Customers on the new plans will be able to use their available minutes to call friends and family in the U.S. who are on the AT&T network.
According to Mexico’s Communications and Transport Ministry, the telecom reform laws promulgated in 2013 have already enabled the nation to attract more than USD $5.25 billion in foreign investments from major international corporations, including AT&T, Virgin Mobile and Eutelsat. In fact, according to a statement by the Ministry’s head, Gerardo Ruiz Esparza, these telecom investments will increase competition throughout the sector and are designed ultimately to benefit end users (consumers) throughout Mexico.
Also of note, as we reported last week, the Ministry of Communications in Mexico is investing $7 billion on a nationwide mobile network, which is in addition to AT& T’s latest commitment to spend upwards of $3 billion to expand the nation’s LTE network, which will take place over the next four years across the country. The move, which was announced by AT&T Monday, is projected to benefit at least 100 million customers throughout Mexico by the end of 2018.
“What we really want to do over the long term is deploy advanced fourth generation services to over 100 million Mexicans,” stated AT&T Mexico CEO Thaddeus Arroyo in an interview earlier this month with Business Insider.
AT&T also bought Mexico’s #3 and #4 wireless companies recently, namely Iusacell last November and Nextel Mexico in January, followed by an announcement in February that its prepaid arm, Cricket Wireless, would include unlimited calls to Mexico as part of its standard USD $50-60 monthly plans. AT&T reportedly forked out USD $2.5 billion for Iusacell, which includes approximately 8.6 million subscribers, or around 70 percent of Mexico’s mobile network.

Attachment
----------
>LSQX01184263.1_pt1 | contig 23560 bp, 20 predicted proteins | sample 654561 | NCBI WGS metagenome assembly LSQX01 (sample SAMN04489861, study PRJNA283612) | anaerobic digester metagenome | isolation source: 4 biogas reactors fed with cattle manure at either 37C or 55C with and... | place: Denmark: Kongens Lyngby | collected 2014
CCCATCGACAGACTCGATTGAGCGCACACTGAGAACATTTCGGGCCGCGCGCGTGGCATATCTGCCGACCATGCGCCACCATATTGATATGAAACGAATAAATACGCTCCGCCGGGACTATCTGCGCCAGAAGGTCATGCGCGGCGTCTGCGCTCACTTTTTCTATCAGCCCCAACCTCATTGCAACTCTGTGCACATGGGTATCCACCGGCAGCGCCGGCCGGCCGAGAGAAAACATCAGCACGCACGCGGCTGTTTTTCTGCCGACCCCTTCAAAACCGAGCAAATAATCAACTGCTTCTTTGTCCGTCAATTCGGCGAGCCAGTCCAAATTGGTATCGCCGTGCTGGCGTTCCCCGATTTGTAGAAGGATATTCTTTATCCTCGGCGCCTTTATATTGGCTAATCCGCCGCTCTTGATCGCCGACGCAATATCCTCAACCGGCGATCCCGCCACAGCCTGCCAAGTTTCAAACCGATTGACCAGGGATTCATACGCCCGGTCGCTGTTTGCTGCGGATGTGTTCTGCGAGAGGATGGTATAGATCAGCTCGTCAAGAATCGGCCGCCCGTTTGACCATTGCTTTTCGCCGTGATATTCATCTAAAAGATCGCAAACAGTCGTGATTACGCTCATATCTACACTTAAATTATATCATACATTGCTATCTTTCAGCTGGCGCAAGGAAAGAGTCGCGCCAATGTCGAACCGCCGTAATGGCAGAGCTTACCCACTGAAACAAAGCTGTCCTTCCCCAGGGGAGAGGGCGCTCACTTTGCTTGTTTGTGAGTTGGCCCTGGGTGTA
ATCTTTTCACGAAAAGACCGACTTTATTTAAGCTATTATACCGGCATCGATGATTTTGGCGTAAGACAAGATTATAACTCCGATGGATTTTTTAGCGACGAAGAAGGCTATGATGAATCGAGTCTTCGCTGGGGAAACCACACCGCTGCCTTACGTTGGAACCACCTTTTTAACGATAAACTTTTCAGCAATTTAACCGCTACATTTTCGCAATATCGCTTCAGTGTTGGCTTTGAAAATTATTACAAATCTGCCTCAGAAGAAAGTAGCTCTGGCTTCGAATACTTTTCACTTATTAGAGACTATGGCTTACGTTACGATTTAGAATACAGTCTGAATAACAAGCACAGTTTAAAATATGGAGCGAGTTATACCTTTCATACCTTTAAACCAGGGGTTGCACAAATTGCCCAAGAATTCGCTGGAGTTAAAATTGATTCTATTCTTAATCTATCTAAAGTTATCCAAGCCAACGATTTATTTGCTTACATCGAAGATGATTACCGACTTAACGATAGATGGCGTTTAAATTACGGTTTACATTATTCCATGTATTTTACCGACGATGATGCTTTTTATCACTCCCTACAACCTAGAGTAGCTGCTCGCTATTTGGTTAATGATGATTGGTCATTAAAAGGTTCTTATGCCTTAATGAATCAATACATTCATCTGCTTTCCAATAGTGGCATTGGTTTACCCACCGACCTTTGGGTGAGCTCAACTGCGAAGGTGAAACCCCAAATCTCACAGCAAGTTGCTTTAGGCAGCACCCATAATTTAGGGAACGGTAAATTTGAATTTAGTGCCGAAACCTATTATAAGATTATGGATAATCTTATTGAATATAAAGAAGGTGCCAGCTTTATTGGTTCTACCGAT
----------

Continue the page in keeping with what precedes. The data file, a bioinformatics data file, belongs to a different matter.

“Mexico is still in the early stages of mobile Internet capabilities and adoption, but customer demand for it is growing rapidly,” stated AT&T chairman and CEO Randall Stephenson.
By contrast, AT&T paid around USD $1.9 billion to buy Nextel Mexico, which gave the second-largest U.S. wireless network an estimated 3 million instantaneous new subscribers. The move is part of AT&T’s overall goal to expand its presence throughout Mexico and Latin America and by combining Iusacell and Nextel Mexico, AT&T will effectively create a multinational network spanning the U.S. and Mexico that covers more than 400 million consumers and businesses. As for the new USD $3 billion LTE network expansion, AT&T has promised consumers access to plans that will enable them to text, send data and use voice services while in the U.S. and Mexico.
“Customers on these new plans will be able to use their available minutes to call friends and family in the U.S. who are on the AT&T network,” stated Stephenson. “We are building a network in Mexico that is capable of bringing innovation and economic vitality to the country, just as we have done in the U.S. This seamless network will link together our two countries’ economies, people and cultures like never before.”